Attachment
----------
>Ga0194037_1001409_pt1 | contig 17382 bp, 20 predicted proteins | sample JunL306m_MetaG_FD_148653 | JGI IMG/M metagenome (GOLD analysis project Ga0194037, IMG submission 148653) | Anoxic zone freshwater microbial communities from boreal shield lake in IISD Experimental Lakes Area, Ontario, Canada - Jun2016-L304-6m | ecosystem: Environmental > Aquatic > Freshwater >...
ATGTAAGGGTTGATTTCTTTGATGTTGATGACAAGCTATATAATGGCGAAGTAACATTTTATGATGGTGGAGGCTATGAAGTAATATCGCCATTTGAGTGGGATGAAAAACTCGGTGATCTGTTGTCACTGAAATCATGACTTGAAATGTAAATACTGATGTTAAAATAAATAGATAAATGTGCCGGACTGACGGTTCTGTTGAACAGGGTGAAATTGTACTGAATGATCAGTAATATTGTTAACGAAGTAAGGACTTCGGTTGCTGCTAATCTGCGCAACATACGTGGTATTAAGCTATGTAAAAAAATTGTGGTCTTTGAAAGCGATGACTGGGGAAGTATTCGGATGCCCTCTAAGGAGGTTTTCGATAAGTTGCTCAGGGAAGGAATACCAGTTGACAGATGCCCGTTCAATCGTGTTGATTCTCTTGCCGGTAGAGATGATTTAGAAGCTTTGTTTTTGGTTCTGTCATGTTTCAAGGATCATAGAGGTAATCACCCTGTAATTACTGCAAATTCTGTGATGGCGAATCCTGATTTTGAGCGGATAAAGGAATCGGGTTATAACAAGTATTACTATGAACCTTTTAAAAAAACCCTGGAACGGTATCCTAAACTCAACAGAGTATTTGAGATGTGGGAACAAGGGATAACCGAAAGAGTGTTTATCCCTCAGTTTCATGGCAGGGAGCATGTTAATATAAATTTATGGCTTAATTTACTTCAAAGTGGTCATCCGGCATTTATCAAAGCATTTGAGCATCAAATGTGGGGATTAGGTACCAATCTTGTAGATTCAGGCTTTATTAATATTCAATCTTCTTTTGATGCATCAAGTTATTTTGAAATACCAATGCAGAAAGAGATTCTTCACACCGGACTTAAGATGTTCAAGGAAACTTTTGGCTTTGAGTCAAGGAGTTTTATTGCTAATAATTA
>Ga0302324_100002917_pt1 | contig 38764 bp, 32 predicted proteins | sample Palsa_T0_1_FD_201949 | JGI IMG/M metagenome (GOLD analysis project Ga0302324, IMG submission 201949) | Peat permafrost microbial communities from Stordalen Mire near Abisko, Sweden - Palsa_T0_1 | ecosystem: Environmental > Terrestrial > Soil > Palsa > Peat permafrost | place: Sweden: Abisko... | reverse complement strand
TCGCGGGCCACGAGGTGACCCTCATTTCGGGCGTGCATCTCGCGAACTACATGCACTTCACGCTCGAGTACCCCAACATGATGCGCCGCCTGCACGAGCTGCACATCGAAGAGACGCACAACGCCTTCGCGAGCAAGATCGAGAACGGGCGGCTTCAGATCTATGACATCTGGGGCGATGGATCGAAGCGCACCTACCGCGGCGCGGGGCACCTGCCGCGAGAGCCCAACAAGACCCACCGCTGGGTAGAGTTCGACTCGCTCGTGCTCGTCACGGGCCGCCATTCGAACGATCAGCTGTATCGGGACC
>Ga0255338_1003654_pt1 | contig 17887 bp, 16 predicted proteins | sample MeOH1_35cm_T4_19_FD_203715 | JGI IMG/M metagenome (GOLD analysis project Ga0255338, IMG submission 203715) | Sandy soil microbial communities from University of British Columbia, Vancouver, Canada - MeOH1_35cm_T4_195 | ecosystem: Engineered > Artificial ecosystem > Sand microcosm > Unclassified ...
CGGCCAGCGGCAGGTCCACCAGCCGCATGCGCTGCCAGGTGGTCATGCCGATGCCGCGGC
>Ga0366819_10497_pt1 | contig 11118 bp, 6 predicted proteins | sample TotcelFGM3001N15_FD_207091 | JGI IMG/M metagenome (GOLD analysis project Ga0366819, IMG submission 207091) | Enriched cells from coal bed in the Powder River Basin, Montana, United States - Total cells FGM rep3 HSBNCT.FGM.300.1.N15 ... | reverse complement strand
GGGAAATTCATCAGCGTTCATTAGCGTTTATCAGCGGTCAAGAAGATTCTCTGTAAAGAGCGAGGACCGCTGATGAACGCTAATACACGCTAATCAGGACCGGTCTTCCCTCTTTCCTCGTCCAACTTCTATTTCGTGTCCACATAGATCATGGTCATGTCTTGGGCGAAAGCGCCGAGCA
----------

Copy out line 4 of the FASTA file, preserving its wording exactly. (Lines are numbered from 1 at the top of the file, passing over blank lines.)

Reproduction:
TCGCGGGCCACGAGGTGACCCTCATTTCGGGCGTGCATCTCGCGAACTACATGCACTTCACGCTCGAGTACCCCAACATGATGCGCCGCCTGCACGAGCTGCACATCGAAGAGACGCACAACGCCTTCGCGAGCAAGATCGAGAACGGGCGGCTTCAGATCTATGACATCTGGGGCGATGGATCGAAGCGCACCTACCGCGGCGCGGGGCACCTGCCGCGAGAGCCCAACAAGACCCACCGCTGGGTAGAGTTCGACTCGCTCGTGCTCGTCACGGGCCGCCATTCGAACGATCAGCTGTATCGGGACC